Magnetic Materials for EMI Filters

EMI filters are widely used in converters to meet EMI standards. Since the common-mode choke is often the largest single choke in the EMI filter, it must be optimized for size and cost. In this article we dig deeper into and compare datasheets of magnetic materials aimed for a common-mode choke design.

Magnetic chokes are key for successful filter design and the filter attenuation characteristic must be matched with the EMI source. The variable noise spectrum requires two paths: Common mode and differential mode. The magnetic material allows to achieve the desired attenuation characteristic.

The ideal material for the EMI filter choke should have the following characteristics:

High saturation flux

High resistivity as eddy-current losses is inversely proportional to the electrical resistivity

Constant permeability characteristic with frequency

Constant permeability characteristic with temperature

We have chosen four different groups of materials: Amorphous, nanocrystalline, ferrites and iron-nickel alloys:

Amorphous cores are mainly available as toroidal cores; however, U-cores and blocks are available as well

Nanocrystalline cores are toroid cores. The core is usually epoxy coated or placed in a plastic enclosure

Ferrites the most popular materials due to relatively low costs and losses. Ferrite cores are available in many shapes

Iron-nickel alloys are subdivided into two categories: Low nickel content alloys (50-60% Ni) with high saturation flux density. High nickel content alloys (80% Ni) with high permeability. Iron-nickel alloys are sensitive to mechanical stress; therefore, cores are placed in plastic enclosures

The relative permeability vs. saturation flux density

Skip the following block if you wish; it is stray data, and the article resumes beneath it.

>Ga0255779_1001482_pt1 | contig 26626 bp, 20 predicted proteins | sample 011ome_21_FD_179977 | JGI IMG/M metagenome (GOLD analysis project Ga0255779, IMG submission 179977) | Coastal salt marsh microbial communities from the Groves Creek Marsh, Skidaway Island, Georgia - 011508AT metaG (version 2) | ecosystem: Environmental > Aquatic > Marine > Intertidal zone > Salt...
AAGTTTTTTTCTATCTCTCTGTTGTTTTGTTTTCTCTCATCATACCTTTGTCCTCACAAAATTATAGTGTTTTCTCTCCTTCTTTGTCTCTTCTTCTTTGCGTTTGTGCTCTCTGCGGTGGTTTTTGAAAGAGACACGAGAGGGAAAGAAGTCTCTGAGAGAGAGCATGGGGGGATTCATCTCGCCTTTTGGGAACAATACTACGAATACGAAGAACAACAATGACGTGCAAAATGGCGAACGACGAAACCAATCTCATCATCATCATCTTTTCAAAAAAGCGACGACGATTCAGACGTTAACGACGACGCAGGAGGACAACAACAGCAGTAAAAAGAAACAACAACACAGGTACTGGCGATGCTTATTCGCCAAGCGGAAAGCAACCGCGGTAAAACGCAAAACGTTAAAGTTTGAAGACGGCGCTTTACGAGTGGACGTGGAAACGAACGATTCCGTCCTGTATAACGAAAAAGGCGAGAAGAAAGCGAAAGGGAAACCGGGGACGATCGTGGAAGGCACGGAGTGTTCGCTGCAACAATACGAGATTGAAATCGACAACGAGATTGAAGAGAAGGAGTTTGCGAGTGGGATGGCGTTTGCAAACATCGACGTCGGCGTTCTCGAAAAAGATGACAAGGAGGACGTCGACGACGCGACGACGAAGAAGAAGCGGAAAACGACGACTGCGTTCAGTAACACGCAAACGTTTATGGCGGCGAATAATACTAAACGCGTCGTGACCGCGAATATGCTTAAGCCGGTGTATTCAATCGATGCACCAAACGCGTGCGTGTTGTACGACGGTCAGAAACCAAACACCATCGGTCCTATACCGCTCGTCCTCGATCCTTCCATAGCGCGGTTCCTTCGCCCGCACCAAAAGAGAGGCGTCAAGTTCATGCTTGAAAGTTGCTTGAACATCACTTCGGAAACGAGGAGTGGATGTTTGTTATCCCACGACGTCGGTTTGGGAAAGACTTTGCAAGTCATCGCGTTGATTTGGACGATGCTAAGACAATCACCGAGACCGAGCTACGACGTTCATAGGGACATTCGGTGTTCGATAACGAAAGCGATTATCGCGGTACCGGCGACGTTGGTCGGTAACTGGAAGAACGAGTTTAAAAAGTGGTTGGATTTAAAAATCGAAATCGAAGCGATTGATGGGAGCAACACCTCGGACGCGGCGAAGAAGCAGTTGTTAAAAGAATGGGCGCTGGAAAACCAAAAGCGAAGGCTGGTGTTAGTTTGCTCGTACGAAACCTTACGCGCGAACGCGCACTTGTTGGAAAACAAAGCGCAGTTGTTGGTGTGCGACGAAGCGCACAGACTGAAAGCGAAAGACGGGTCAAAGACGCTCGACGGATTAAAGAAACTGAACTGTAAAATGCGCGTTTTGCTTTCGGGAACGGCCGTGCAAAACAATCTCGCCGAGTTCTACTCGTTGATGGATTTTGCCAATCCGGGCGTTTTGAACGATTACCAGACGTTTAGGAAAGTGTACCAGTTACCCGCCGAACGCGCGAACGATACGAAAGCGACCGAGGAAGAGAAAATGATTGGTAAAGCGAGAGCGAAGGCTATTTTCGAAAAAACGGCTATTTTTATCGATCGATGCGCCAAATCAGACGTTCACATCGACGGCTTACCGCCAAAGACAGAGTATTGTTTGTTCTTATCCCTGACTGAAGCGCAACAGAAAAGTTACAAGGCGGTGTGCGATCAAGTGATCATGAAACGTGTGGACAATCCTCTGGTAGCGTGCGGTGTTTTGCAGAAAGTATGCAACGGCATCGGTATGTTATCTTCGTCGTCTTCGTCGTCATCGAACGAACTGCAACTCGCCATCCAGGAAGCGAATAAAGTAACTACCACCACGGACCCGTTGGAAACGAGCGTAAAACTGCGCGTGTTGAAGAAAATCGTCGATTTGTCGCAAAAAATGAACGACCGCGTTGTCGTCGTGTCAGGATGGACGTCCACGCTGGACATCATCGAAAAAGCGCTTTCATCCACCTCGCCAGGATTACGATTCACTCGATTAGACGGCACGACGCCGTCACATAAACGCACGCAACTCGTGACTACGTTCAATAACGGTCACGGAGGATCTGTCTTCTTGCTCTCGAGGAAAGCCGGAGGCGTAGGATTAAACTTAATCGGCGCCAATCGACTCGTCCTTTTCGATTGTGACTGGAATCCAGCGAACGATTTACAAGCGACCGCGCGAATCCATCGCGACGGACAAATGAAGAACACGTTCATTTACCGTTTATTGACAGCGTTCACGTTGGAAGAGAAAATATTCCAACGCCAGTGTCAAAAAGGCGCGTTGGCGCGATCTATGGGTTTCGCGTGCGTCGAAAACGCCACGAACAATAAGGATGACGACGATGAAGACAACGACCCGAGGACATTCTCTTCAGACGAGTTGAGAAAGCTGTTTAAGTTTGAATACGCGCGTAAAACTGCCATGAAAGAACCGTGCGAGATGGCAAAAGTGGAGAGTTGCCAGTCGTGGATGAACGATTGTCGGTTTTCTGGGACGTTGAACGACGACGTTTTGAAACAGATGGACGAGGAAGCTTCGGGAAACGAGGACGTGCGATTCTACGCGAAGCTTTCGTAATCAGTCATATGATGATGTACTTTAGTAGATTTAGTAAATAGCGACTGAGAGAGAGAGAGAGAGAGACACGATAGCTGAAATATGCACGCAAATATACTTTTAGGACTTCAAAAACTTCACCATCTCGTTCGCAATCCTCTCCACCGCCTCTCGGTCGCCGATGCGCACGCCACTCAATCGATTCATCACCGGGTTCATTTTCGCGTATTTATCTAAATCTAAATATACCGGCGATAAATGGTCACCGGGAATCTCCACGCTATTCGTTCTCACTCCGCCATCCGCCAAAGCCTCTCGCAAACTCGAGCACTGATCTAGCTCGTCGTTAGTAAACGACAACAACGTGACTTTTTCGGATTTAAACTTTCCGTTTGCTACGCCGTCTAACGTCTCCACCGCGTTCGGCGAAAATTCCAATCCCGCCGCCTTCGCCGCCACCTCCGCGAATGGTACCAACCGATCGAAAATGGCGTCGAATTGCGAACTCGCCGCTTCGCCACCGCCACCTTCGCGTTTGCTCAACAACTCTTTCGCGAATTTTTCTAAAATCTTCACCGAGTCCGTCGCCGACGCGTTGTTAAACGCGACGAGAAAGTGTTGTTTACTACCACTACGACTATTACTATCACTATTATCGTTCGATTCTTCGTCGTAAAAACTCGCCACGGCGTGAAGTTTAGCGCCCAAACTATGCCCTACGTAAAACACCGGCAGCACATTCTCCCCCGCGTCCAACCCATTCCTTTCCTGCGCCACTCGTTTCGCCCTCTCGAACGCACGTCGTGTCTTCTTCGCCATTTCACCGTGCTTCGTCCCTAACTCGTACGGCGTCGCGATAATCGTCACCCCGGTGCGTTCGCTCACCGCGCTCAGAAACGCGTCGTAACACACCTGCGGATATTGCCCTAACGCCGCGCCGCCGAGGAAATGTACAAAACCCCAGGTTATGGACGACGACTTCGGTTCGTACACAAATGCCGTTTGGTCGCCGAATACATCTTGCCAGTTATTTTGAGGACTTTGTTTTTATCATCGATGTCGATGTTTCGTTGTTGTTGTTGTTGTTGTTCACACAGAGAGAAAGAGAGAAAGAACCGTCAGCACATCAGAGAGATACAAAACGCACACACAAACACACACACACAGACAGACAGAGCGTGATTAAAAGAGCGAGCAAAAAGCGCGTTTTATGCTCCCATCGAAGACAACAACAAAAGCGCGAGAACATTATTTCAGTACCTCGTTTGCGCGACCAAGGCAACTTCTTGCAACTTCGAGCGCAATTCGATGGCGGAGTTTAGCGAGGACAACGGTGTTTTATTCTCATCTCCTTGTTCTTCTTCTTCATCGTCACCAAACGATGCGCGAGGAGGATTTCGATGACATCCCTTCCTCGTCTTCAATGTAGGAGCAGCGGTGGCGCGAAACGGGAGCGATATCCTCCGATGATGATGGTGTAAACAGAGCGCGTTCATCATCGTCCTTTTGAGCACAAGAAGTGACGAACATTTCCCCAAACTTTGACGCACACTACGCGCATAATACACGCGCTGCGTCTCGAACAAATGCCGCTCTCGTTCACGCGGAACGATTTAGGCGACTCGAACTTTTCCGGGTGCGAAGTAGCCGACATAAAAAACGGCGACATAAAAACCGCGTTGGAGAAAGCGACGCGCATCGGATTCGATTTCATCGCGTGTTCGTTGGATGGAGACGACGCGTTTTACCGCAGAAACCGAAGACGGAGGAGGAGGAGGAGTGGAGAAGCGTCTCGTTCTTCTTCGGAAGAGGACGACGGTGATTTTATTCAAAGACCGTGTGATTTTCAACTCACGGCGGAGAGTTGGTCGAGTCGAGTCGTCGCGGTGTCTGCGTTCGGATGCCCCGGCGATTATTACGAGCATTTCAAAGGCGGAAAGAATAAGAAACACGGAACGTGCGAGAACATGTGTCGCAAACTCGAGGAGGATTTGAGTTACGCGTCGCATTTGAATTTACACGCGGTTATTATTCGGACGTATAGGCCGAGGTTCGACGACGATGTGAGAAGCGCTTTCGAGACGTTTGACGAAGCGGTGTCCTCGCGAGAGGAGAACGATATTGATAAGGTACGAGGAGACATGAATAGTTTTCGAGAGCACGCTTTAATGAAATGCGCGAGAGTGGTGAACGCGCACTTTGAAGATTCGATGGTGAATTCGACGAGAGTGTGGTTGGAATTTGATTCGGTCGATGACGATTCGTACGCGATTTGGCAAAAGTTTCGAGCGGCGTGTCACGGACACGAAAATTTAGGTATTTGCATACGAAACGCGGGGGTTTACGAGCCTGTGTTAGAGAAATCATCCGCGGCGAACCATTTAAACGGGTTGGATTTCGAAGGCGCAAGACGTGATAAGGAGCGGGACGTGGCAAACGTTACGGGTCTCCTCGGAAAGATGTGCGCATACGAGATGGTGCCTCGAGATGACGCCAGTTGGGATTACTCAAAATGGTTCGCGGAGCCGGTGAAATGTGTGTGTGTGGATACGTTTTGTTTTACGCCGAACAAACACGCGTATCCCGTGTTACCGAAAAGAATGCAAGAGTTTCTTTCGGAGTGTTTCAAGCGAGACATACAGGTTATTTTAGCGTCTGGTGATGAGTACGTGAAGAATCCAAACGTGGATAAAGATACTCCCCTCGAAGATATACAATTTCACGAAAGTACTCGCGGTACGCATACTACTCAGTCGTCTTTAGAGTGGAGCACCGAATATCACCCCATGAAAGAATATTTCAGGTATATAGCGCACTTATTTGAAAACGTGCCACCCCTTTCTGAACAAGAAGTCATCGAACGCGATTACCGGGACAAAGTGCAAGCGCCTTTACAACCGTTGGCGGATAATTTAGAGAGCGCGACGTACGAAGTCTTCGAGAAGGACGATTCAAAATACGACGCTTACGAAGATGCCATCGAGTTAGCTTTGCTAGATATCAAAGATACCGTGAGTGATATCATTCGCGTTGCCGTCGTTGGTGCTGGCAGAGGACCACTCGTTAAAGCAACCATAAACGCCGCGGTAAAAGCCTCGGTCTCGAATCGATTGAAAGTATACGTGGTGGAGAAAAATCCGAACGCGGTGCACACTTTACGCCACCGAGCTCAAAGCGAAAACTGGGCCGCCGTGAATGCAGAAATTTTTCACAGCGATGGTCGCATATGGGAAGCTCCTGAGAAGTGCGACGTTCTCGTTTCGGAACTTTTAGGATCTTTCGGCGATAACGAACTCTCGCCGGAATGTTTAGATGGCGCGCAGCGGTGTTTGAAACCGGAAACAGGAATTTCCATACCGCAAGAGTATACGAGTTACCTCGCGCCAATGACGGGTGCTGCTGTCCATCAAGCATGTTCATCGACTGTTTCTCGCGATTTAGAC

Source: Magnetic material selection for EMI filters by John G. Hayes, Charles R. Sullivan, Marcin Kacki and Marek S. Rylko

In the conference paper, Magnetic material selection for EMI filters, by John G. Hayes et al., it is illustrated how the different material varies in terms of relative permeability vs. saturation flux density.

Material with high relative permeability and high saturation flux density reduces the EMI inductor size as it allows for lower turns and thus directly reduces copper losses and capacitance.
Nanocrystalline and Fe-based amorphous materials have the highest saturation flux density, followed by iron-nickel alloys, Co-based amorphous and finally ferrites.

The relative permeability vs. frequency

Source: Magnetic material selection for EMI filters by John G. Hayes, Charles R. Sullivan, Marcin Kacki and Marek S. Rylko

Magnetic materials with stable permeability characteristic are desired for the EMI filter as it drives energy storage capability.

Ni-Zn ferrite core has a stable permeability characteristic and is almost constant up to 500 kHz. Ni-Zn ferrite has a very high resistivity. The core loss is driven by hysteresis losses as the eddy current effects are very low. Therefore, Ni-Zn ferrites are commonly used for MHz range applications.

Amorphous and nanocrystalline materials have the highest permeability, with permeability decreasing gradually as frequency increases. They both have lower electrical resistivity, and therefore less stable permeability characteristics.

Mn-Zn ferrite permeability drops sharply at a frequency of about 200 kHz. The electrical resistivity is lower, and the permeability characteristics therefore also lower.

The relative permeability vs. temperature

Source: Magnetic material selection for EMI filters by John G. Hayes, Charles R. Sullivan, Marcin Kacki and Marek S. Rylko

Thermal behavior and cooling path have strong impact on filter size and its attenuation, therefore thermal handling must be considered during EMI filter design.

Nanocrystalline and Co-based amorphous materials are almost temperature insensitive with a permeability variation of less than 15% for the temperature range from -25 °C to 130 °C. The Curie temperature is the high and the operating temperature is limited by the coating or the plastic enclosure.

Ferrite materials are temperature dependent and the maximum operating point limited by the Curie temperature.

A general specification of the magnetic materials for EMI choke

Source: Magnetic material selection for EMI filters by John G. Hayes, Charles R. Sullivan, Marcin Kacki and Marek S. Rylko

Magnetic material selection for EMI filters has been presented.

Four groups of magnetic materials are compared and contrasted. The EMI filter specification typically provides the frequency characteristic of the impedance modulus and this specification is used to define the inductor.